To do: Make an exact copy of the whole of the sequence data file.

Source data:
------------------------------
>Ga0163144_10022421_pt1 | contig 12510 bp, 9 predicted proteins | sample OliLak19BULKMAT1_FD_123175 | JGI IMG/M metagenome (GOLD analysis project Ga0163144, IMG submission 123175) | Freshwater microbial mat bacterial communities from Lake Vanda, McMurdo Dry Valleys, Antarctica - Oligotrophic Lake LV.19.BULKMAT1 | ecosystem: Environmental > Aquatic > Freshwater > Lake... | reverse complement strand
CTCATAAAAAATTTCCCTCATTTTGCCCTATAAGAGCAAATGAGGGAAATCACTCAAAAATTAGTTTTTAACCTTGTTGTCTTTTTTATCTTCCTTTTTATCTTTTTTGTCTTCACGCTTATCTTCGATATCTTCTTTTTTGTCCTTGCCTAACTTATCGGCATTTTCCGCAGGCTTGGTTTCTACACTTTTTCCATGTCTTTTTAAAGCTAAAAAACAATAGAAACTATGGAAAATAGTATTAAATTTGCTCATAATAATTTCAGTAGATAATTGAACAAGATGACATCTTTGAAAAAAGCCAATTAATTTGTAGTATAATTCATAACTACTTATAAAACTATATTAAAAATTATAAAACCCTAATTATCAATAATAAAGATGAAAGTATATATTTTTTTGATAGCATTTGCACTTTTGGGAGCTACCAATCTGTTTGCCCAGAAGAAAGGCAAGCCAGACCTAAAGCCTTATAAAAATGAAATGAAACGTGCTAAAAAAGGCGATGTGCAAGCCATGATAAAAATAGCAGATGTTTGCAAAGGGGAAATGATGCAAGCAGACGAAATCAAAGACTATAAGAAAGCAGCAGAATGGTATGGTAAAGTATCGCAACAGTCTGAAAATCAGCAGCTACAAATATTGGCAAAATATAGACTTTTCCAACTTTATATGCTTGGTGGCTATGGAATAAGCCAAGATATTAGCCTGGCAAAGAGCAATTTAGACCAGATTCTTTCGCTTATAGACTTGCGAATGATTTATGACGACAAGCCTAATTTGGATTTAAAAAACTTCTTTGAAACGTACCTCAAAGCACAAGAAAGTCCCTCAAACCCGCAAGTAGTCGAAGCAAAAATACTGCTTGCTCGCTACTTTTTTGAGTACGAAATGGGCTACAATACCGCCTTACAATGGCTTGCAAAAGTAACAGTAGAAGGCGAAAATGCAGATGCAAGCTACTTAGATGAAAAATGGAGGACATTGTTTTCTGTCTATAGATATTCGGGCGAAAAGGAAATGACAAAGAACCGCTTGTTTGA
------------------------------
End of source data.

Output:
>Ga0163144_10022421_pt1 | contig 12510 bp, 9 predicted proteins | sample OliLak19BULKMAT1_FD_123175 | JGI IMG/M metagenome (GOLD analysis project Ga0163144, IMG submission 123175) | Freshwater microbial mat bacterial communities from Lake Vanda, McMurdo Dry Valleys, Antarctica - Oligotrophic Lake LV.19.BULKMAT1 | ecosystem: Environmental > Aquatic > Freshwater > Lake... | reverse complement strand
CTCATAAAAAATTTCCCTCATTTTGCCCTATAAGAGCAAATGAGGGAAATCACTCAAAAATTAGTTTTTAACCTTGTTGTCTTTTTTATCTTCCTTTTTATCTTTTTTGTCTTCACGCTTATCTTCGATATCTTCTTTTTTGTCCTTGCCTAACTTATCGGCATTTTCCGCAGGCTTGGTTTCTACACTTTTTCCATGTCTTTTTAAAGCTAAAAAACAATAGAAACTATGGAAAATAGTATTAAATTTGCTCATAATAATTTCAGTAGATAATTGAACAAGATGACATCTTTGAAAAAAGCCAATTAATTTGTAGTATAATTCATAACTACTTATAAAACTATATTAAAAATTATAAAACCCTAATTATCAATAATAAAGATGAAAGTATATATTTTTTTGATAGCATTTGCACTTTTGGGAGCTACCAATCTGTTTGCCCAGAAGAAAGGCAAGCCAGACCTAAAGCCTTATAAAAATGAAATGAAACGTGCTAAAAAAGGCGATGTGCAAGCCATGATAAAAATAGCAGATGTTTGCAAAGGGGAAATGATGCAAGCAGACGAAATCAAAGACTATAAGAAAGCAGCAGAATGGTATGGTAAAGTATCGCAACAGTCTGAAAATCAGCAGCTACAAATATTGGCAAAATATAGACTTTTCCAACTTTATATGCTTGGTGGCTATGGAATAAGCCAAGATATTAGCCTGGCAAAGAGCAATTTAGACCAGATTCTTTCGCTTATAGACTTGCGAATGATTTATGACGACAAGCCTAATTTGGATTTAAAAAACTTCTTTGAAACGTACCTCAAAGCACAAGAAAGTCCCTCAAACCCGCAAGTAGTCGAAGCAAAAATACTGCTTGCTCGCTACTTTTTTGAGTACGAAATGGGCTACAATACCGCCTTACAATGGCTTGCAAAAGTAACAGTAGAAGGCGAAAATGCAGATGCAAGCTACTTAGATGAAAAATGGAGGACATTGTTTTCTGTCTATAGATATTCGGGCGAAAAGGAAATGACAAAGAACCGCTTGTTTGA